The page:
Phase two of these regulations sees targets for CO2 emissions reductions on the order of 30%, which will require technology improvements, operations changes (such as planning/routing as seen with aircraft), and alternative fuels.
We’ve read research suggesting that the total opportunity in this market segment is on the order of a quarter-trillion dollars over the next half-decade. About 80% of this opportunity is seen as dependent on new ship orders and new demand; roughly $35 billion of that amount will be related to ballast management systems and scrubbers.
While environmental legislation is a positive, driving demand for Wärtsilä’s Marine Solutions segment (and, by extension, its Services segment), there is nevertheless a large opportunity for ship managers (recouping an estimated 20 billion euros wasted annually in fuel, time, and the like).
Ultimately, Wärtsilä and its marine competitor Alfa Laval look well-positioned to catch this regulatory wave. While we’ve been cautious in choosing cyclical companies for your portfolio, we believe that Wärtsilä will be able to weather all reasonably expected market conditions in the coming years, due to a strong core demand and the extra boost by the aforementioned themes.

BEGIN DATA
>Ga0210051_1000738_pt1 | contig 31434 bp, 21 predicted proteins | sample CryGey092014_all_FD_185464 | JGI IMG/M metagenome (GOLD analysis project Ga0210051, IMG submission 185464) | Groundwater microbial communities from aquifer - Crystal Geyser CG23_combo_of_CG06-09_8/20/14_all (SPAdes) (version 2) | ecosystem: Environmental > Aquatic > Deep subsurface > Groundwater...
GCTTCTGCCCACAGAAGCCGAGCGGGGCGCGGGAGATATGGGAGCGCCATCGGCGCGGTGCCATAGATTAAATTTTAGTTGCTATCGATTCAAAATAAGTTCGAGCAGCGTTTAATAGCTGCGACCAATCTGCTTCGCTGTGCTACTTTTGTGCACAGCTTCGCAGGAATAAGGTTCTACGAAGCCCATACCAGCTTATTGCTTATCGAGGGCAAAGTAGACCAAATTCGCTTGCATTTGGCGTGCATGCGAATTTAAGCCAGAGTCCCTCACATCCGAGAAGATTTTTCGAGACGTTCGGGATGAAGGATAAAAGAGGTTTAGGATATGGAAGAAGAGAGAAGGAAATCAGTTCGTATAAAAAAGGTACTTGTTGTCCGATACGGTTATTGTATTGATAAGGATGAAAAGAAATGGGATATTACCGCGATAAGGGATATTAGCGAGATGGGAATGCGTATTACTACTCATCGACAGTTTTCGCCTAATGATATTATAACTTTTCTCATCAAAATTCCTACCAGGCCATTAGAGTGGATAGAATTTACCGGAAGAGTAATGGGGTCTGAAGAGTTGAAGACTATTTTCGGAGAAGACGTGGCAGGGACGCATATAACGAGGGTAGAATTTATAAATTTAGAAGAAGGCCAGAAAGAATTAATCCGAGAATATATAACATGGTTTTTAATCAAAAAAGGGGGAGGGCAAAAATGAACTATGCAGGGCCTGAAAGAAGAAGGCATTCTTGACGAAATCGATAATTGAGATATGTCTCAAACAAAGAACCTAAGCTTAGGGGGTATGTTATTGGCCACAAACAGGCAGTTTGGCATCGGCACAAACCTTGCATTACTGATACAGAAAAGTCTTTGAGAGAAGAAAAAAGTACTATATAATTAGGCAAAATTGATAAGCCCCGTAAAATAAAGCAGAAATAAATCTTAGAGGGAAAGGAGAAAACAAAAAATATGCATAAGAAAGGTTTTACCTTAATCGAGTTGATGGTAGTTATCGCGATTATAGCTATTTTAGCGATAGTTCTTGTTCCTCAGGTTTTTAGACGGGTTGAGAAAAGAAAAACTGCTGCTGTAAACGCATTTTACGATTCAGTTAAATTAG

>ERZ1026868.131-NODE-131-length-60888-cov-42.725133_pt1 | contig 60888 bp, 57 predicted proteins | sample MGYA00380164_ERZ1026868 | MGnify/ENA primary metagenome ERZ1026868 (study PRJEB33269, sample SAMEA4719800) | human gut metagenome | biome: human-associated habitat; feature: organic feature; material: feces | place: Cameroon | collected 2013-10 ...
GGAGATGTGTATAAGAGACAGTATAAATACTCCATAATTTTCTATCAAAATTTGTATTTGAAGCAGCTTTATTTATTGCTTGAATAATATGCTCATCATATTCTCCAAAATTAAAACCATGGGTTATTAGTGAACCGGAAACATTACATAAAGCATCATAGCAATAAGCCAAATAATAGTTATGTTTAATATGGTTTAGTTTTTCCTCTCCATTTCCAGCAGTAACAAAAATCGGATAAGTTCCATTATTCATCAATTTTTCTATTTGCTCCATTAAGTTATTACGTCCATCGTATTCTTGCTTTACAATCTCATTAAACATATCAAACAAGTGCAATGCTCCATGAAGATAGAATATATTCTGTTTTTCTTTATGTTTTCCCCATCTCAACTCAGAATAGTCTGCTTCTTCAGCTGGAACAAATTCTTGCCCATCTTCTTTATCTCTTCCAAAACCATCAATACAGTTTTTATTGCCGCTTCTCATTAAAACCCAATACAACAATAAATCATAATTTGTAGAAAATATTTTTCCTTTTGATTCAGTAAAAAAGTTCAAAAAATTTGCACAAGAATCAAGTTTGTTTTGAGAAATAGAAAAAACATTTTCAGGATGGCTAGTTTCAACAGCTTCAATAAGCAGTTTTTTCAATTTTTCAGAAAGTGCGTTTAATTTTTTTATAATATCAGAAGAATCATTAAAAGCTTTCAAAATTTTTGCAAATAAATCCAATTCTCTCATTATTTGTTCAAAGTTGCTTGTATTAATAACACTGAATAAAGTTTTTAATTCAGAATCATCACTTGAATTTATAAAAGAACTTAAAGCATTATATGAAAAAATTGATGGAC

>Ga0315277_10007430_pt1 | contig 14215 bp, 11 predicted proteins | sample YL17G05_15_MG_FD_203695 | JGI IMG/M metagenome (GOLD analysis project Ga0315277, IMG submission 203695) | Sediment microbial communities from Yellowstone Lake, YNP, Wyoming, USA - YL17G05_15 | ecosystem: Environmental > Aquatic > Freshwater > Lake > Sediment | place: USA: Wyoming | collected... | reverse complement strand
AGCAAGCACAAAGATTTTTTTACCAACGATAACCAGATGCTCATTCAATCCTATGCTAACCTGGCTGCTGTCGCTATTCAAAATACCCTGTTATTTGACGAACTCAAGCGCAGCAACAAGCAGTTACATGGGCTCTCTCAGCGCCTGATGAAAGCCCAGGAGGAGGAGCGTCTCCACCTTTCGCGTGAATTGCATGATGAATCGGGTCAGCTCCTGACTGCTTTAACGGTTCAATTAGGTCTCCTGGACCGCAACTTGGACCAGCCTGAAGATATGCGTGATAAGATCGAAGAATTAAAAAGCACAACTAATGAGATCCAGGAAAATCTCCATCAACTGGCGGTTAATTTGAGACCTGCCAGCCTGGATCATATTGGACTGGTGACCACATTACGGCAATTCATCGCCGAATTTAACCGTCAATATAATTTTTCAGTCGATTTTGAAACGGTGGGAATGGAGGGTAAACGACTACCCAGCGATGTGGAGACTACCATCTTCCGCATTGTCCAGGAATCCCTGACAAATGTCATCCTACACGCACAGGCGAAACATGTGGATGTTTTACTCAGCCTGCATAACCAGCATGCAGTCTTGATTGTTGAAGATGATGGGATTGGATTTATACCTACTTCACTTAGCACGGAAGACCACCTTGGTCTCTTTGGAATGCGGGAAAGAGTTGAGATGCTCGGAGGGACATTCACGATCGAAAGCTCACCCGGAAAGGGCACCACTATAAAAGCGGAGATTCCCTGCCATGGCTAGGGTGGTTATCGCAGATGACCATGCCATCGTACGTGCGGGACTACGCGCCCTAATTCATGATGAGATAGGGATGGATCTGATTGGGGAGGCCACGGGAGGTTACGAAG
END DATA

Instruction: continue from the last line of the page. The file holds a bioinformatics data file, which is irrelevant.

Energy Solutions is far from an afterthought. Wärtsilä’s marine background provides the expertise to run this business segment. As power plants on board large vessels are ideally suited (that is, efficient and effective) solutions for projects on terra firma, ships, like modern trains, often have what amounts to an energy utility on board that generates electricity, which in turn drives their electric motors.
As with its Marine Solutions segment, Wärtsilä is an industry leader in flexible energy generation. In a world racing toward renewables, the transition period and ultimate makeup of an energy solution is likely to be mixed. Wind, solar, and even hydroelectric (facing drought, aging facilities, and so on) power generation can fluctuate wildly. Wärtsilä’s small power plants and energy infrastructure offerings can help to bring balance to a system.